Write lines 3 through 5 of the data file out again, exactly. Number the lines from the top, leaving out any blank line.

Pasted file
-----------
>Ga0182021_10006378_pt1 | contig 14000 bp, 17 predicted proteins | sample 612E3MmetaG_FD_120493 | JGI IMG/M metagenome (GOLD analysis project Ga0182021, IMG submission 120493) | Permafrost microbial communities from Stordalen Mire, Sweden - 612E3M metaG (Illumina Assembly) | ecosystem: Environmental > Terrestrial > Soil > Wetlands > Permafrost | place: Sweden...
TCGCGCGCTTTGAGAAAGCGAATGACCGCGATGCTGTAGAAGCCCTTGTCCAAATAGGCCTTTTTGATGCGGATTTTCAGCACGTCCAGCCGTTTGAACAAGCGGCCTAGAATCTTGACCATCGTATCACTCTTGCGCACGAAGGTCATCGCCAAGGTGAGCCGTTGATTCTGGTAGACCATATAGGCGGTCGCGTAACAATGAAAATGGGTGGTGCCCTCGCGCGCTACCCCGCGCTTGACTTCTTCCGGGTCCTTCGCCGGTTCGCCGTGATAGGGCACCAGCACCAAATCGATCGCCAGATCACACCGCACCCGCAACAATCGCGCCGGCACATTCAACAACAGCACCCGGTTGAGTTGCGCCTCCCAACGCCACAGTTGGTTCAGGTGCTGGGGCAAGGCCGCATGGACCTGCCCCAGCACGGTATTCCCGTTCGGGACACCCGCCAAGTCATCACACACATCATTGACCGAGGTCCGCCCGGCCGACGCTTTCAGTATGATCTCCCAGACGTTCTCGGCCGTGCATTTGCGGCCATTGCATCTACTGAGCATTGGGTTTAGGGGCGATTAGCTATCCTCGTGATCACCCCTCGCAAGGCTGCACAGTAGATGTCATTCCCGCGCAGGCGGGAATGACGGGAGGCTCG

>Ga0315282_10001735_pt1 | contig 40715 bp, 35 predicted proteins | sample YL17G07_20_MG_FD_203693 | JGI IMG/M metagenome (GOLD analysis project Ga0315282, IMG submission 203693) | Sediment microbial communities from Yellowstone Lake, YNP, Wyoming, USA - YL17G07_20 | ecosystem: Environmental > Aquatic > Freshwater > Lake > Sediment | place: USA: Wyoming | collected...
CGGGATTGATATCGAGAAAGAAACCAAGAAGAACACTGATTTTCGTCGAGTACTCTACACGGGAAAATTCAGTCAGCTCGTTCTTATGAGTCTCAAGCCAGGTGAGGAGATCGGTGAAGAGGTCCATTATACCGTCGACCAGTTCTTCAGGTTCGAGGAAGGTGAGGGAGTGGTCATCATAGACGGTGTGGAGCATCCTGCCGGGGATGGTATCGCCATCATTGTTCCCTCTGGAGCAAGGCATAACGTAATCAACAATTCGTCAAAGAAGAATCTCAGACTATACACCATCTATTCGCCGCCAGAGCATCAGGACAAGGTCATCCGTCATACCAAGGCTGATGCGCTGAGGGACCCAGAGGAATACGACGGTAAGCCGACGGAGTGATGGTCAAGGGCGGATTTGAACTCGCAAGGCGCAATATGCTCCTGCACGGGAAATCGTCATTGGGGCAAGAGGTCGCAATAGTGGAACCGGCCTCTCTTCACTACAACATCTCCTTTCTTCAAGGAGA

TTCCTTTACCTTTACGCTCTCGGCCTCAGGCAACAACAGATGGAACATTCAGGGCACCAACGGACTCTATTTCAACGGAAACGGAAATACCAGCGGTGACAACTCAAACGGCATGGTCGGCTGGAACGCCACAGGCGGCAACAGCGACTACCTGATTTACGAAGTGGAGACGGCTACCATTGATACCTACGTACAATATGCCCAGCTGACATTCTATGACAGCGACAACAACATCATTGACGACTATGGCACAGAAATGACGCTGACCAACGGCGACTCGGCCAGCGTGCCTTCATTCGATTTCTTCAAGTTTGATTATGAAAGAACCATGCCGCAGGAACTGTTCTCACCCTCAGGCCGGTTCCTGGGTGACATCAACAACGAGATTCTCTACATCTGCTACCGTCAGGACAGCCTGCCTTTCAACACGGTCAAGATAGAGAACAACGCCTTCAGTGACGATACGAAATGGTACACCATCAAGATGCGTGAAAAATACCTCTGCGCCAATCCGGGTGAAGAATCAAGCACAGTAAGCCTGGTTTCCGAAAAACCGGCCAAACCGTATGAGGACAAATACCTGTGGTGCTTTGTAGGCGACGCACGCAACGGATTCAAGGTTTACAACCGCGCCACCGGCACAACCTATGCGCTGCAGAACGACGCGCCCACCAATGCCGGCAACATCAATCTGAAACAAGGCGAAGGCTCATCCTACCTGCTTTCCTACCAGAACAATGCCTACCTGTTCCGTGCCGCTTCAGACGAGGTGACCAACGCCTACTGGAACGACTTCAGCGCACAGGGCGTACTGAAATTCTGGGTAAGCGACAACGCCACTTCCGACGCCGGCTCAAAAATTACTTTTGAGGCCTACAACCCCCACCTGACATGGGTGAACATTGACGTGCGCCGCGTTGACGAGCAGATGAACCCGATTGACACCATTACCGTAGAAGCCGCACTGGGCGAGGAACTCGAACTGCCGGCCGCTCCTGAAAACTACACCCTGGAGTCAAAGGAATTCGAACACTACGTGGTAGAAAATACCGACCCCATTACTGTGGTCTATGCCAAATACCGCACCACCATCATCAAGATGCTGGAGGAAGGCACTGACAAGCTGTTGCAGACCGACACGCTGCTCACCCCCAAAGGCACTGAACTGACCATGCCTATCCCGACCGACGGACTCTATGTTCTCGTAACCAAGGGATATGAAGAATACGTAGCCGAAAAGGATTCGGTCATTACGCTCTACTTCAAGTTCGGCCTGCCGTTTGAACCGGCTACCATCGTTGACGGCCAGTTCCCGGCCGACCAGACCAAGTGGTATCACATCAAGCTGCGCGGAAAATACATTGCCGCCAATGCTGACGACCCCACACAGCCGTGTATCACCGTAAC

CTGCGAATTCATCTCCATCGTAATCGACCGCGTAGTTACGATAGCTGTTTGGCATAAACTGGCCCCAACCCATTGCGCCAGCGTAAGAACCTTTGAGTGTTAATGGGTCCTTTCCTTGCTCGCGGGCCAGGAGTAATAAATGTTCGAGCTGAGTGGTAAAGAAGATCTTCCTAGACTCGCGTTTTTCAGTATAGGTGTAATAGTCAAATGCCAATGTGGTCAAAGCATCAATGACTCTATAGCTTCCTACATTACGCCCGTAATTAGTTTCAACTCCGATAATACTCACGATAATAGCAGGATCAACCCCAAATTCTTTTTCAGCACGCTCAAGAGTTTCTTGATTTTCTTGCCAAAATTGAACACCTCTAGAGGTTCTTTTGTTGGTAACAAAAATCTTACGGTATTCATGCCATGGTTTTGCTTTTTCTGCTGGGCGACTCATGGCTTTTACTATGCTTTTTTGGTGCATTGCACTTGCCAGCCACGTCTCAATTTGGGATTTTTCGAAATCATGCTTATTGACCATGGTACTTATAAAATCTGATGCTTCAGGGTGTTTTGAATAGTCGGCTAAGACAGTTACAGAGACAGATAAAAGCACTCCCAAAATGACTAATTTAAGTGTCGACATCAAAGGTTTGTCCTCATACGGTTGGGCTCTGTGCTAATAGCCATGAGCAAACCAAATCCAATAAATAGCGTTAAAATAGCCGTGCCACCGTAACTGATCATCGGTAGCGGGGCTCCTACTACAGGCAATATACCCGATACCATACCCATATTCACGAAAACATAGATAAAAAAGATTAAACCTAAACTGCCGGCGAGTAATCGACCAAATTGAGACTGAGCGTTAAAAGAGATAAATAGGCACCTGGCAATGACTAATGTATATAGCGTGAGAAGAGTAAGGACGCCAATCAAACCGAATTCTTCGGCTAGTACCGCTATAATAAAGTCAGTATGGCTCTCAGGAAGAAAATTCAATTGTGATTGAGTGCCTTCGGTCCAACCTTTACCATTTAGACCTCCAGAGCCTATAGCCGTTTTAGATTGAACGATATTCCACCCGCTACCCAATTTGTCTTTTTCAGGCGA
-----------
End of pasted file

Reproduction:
>Ga0315282_10001735_pt1 | contig 40715 bp, 35 predicted proteins | sample YL17G07_20_MG_FD_203693 | JGI IMG/M metagenome (GOLD analysis project Ga0315282, IMG submission 203693) | Sediment microbial communities from Yellowstone Lake, YNP, Wyoming, USA - YL17G07_20 | ecosystem: Environmental > Aquatic > Freshwater > Lake > Sediment | place: USA: Wyoming | collected...
CGGGATTGATATCGAGAAAGAAACCAAGAAGAACACTGATTTTCGTCGAGTACTCTACACGGGAAAATTCAGTCAGCTCGTTCTTATGAGTCTCAAGCCAGGTGAGGAGATCGGTGAAGAGGTCCATTATACCGTCGACCAGTTCTTCAGGTTCGAGGAAGGTGAGGGAGTGGTCATCATAGACGGTGTGGAGCATCCTGCCGGGGATGGTATCGCCATCATTGTTCCCTCTGGAGCAAGGCATAACGTAATCAACAATTCGTCAAAGAAGAATCTCAGACTATACACCATCTATTCGCCGCCAGAGCATCAGGACAAGGTCATCCGTCATACCAAGGCTGATGCGCTGAGGGACCCAGAGGAATACGACGGTAAGCCGACGGAGTGATGGTCAAGGGCGGATTTGAACTCGCAAGGCGCAATATGCTCCTGCACGGGAAATCGTCATTGGGGCAAGAGGTCGCAATAGTGGAACCGGCCTCTCTTCACTACAACATCTCCTTTCTTCAAGGAGA

TTCCTTTACCTTTACGCTCTCGGCCTCAGGCAACAACAGATGGAACATTCAGGGCACCAACGGACTCTATTTCAACGGAAACGGAAATACCAGCGGTGACAACTCAAACGGCATGGTCGGCTGGAACGCCACAGGCGGCAACAGCGACTACCTGATTTACGAAGTGGAGACGGCTACCATTGATACCTACGTACAATATGCCCAGCTGACATTCTATGACAGCGACAACAACATCATTGACGACTATGGCACAGAAATGACGCTGACCAACGGCGACTCGGCCAGCGTGCCTTCATTCGATTTCTTCAAGTTTGATTATGAAAGAACCATGCCGCAGGAACTGTTCTCACCCTCAGGCCGGTTCCTGGGTGACATCAACAACGAGATTCTCTACATCTGCTACCGTCAGGACAGCCTGCCTTTCAACACGGTCAAGATAGAGAACAACGCCTTCAGTGACGATACGAAATGGTACACCATCAAGATGCGTGAAAAATACCTCTGCGCCAATCCGGGTGAAGAATCAAGCACAGTAAGCCTGGTTTCCGAAAAACCGGCCAAACCGTATGAGGACAAATACCTGTGGTGCTTTGTAGGCGACGCACGCAACGGATTCAAGGTTTACAACCGCGCCACCGGCACAACCTATGCGCTGCAGAACGACGCGCCCACCAATGCCGGCAACATCAATCTGAAACAAGGCGAAGGCTCATCCTACCTGCTTTCCTACCAGAACAATGCCTACCTGTTCCGTGCCGCTTCAGACGAGGTGACCAACGCCTACTGGAACGACTTCAGCGCACAGGGCGTACTGAAATTCTGGGTAAGCGACAACGCCACTTCCGACGCCGGCTCAAAAATTACTTTTGAGGCCTACAACCCCCACCTGACATGGGTGAACATTGACGTGCGCCGCGTTGACGAGCAGATGAACCCGATTGACACCATTACCGTAGAAGCCGCACTGGGCGAGGAACTCGAACTGCCGGCCGCTCCTGAAAACTACACCCTGGAGTCAAAGGAATTCGAACACTACGTGGTAGAAAATACCGACCCCATTACTGTGGTCTATGCCAAATACCGCACCACCATCATCAAGATGCTGGAGGAAGGCACTGACAAGCTGTTGCAGACCGACACGCTGCTCACCCCCAAAGGCACTGAACTGACCATGCCTATCCCGACCGACGGACTCTATGTTCTCGTAACCAAGGGATATGAAGAATACGTAGCCGAAAAGGATTCGGTCATTACGCTCTACTTCAAGTTCGGCCTGCCGTTTGAACCGGCTACCATCGTTGACGGCCAGTTCCCGGCCGACCAGACCAAGTGGTATCACATCAAGCTGCGCGGAAAATACATTGCCGCCAATGCTGACGACCCCACACAGCCGTGTATCACCGTAAC